The year-end holiday season prompts decisions about giving to charitable organizations, customers and employees. It may seem cold-hearted to evaluate gifts in terms of the potential return on your investment, but it is simply a bad business practice to distribute wealth out of habit. Plan your giving as you do any other budget item, and use your best financial judgement to scrutinize purchases.
Why are you giving?
There are two major reasons to make charitable donations. First, you receive a tax deduction to offset a portion of profits. Second, you generate potential goodwill that enhances the public image of your company and translates into free publicity. Donating money, goods or services to a 501(c)3 organization is easy, and calculating the tax effect is fairly straightforward. Of course, the tax benefit only applies if you make a profit during that year.
On the other hand, there are varying levels of perks that accompany sizeable gifts to good causes. You might be invited to attend a resplendent gala, enjoy a local sporting event from the rarified air of a sky box, or even have a permanent plaque installed in a public facility. The latter generates name recognition for the life of the facility, and the others let you revel in your generosity.
Creating a named scholarship or endowment enhances your company’s image, as does any donation that benefits education or even your own work force. Locally, you might encourage your employees to perform community service on company time and provide tools and supplies to help them improve the local playground or install lighting at the corner park.
Regardless of whether your customers are companies or individuals, you are choosing gifts for people. If you do residential work, including energy-saving lamps or batteries, a small appliance or DVD to play in the new home theater you wired, are all reminders of the work your customer will appreciate for years. For corporate customers, a gift basket can be enjoyed by many, or logo items may remind them of your presence. A subscription or monthly gift club for the most important customers is an ongoing reminder of you throughout the year. Be careful not to generate any tax liability or violate restrictions on gifting to employees of your customers. Your accountant can advise you as to whether a gift is considered nominal or of sufficient value to create a potential problem.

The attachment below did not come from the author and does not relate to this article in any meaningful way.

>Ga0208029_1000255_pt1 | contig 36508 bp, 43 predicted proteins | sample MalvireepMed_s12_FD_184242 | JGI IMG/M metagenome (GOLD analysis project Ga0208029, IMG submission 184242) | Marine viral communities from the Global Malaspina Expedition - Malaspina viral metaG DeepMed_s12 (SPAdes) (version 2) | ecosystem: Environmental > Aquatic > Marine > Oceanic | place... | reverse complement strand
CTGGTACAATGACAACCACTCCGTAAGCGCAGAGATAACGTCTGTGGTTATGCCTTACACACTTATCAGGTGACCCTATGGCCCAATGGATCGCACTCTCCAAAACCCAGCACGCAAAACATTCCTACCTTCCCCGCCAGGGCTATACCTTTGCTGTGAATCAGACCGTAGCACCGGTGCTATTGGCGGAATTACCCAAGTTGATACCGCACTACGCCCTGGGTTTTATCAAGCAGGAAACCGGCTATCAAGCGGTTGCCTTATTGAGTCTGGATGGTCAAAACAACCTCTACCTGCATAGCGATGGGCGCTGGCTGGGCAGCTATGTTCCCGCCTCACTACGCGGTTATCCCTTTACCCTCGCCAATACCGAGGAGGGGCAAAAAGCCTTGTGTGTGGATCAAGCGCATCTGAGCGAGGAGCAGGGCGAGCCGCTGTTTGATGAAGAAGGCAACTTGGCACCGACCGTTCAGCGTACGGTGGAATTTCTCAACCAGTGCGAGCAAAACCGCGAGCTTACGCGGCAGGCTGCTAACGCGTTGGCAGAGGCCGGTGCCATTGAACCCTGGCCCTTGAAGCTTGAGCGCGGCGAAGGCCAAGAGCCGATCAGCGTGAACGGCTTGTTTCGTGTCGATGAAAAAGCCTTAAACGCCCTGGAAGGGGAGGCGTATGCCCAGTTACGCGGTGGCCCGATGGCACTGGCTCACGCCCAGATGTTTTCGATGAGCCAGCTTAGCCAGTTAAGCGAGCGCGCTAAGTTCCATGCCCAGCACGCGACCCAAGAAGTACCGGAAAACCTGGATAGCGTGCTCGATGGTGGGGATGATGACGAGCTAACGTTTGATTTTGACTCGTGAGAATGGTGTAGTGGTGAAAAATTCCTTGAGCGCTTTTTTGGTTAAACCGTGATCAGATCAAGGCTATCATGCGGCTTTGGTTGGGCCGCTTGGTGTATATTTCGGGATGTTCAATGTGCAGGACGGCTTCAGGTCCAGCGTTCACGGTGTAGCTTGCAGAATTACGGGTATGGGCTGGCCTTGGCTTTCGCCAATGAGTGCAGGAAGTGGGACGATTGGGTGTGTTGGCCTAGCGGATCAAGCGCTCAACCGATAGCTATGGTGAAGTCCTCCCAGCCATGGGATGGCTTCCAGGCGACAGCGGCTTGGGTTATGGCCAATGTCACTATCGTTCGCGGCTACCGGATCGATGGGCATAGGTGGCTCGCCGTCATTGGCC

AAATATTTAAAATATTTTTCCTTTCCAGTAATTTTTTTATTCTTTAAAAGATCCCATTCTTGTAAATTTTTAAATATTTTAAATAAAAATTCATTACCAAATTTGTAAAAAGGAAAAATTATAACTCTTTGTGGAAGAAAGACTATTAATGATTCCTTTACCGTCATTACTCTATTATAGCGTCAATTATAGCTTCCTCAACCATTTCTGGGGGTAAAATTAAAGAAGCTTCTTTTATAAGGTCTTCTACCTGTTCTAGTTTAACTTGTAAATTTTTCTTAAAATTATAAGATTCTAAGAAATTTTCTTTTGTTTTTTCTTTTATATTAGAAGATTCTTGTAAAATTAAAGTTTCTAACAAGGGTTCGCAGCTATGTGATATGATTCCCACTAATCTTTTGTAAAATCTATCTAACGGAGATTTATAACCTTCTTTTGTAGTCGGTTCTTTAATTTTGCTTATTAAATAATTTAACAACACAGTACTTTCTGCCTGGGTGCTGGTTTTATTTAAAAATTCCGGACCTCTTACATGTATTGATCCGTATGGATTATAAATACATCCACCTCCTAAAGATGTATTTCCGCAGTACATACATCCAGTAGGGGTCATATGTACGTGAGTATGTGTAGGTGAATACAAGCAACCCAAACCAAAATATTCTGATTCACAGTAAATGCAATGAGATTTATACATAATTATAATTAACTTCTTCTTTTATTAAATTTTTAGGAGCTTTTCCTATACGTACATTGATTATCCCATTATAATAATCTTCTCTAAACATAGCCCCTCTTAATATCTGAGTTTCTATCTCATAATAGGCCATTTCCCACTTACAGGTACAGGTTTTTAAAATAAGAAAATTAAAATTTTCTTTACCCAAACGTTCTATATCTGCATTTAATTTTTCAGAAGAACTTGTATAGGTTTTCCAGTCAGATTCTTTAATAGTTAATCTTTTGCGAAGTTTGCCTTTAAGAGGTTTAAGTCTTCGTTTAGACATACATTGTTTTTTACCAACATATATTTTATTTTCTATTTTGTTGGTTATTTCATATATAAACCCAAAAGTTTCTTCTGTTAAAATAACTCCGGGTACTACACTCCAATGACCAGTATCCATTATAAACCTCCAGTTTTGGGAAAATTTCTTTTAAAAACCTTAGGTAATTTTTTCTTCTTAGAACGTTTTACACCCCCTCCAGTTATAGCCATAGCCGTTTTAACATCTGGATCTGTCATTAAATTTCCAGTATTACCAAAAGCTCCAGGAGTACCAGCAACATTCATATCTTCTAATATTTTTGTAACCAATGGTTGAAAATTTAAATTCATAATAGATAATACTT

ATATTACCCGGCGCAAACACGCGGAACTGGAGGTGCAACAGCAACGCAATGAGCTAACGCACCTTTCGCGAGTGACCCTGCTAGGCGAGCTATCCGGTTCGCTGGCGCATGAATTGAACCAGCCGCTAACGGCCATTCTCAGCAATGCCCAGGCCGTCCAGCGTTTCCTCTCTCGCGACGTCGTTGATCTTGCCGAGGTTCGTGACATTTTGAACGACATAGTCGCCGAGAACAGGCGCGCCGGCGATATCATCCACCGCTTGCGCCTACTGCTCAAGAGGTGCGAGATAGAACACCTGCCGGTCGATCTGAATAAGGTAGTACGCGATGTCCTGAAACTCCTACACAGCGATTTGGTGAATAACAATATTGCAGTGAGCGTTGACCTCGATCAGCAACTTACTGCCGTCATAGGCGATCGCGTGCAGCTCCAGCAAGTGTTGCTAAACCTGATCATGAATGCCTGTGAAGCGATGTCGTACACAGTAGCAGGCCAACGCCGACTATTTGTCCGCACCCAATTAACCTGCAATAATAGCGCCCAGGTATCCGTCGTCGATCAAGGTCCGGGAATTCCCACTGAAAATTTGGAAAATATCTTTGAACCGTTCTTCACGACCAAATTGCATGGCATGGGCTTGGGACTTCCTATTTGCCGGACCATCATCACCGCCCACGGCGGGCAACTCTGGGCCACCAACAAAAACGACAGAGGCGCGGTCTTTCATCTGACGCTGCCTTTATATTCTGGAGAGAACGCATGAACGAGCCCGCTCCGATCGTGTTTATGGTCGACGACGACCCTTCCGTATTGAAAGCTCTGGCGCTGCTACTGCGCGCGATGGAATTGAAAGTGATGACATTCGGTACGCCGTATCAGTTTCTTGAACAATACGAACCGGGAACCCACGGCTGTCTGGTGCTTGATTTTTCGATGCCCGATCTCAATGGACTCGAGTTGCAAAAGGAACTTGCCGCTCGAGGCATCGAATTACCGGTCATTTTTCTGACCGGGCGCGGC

If you send thank you letters or cards to customers, include a coupon for a discount on new services or upgrades, and build customer loyalty by adding a reward for referrals. If you have an open house, include useful information as well as food and beverages; for example, a handbook on electrical maintenance or looping slide show is a low-key method of educating your customers and reminding them that your company is an ongoing resource.
Gifts to employees are tricky. Most are classified as bonuses, subjecting them to income tax withholding. While bonuses earned regularly often become an expected part of the total compensation package, true gifts are, by definition, unexpected and freely offered. If gifts to employees trigger a tax effect, you may decide to increase the size of the gift to cover the tax due. However, this can trigger additional calculations that produce a never-ending spiral.
At the other end of the scale are gifts of nominal value, also known as tax-free de minimis fringe benefits. In other words, they do not trigger any tax liability for the employee. A gift qualifies as de minimis if the following apply:
• Its face value is nominal (a maximum of $100, according to the IRS Web site, www.irs.gov)
• It is infrequently given
• Its purpose is to promote health, goodwill, contentment or efficiency in employees
• It would be impractical to do administrative accounting to track it
Be wary of cash, gift cards or other items easily convertible to cash, as these are never considered to be de minimis and are always taxable as wages to your employees.
You can still treat your staff to a holiday party or offer your timeshare to a key employee and his or her family for a special reward. Knowing what your employees value helps in selecting appropriate gifts. Some may appreciate a letter of thanks, others a bonus check and still others a ham or turkey to enhance their own family celebration. Make sure to check with your accountant for guidance before you make assumptions about tax effects to either your company or your employees.
Gifts alone will not retain valuable employees or create loyalty in your customers. You still need to provide adequate compensation, motivational and supportive leadership, and a safe and healthy working environment for workers and excellent quality and service to customers. But a ham or turkey couldn’t hurt, could it? And while you’re at it, treat yourself to something nice.
NORBERG-JOHNSON is a former subcontractor and past president of two national construction associations. She may be reached at email@example.com.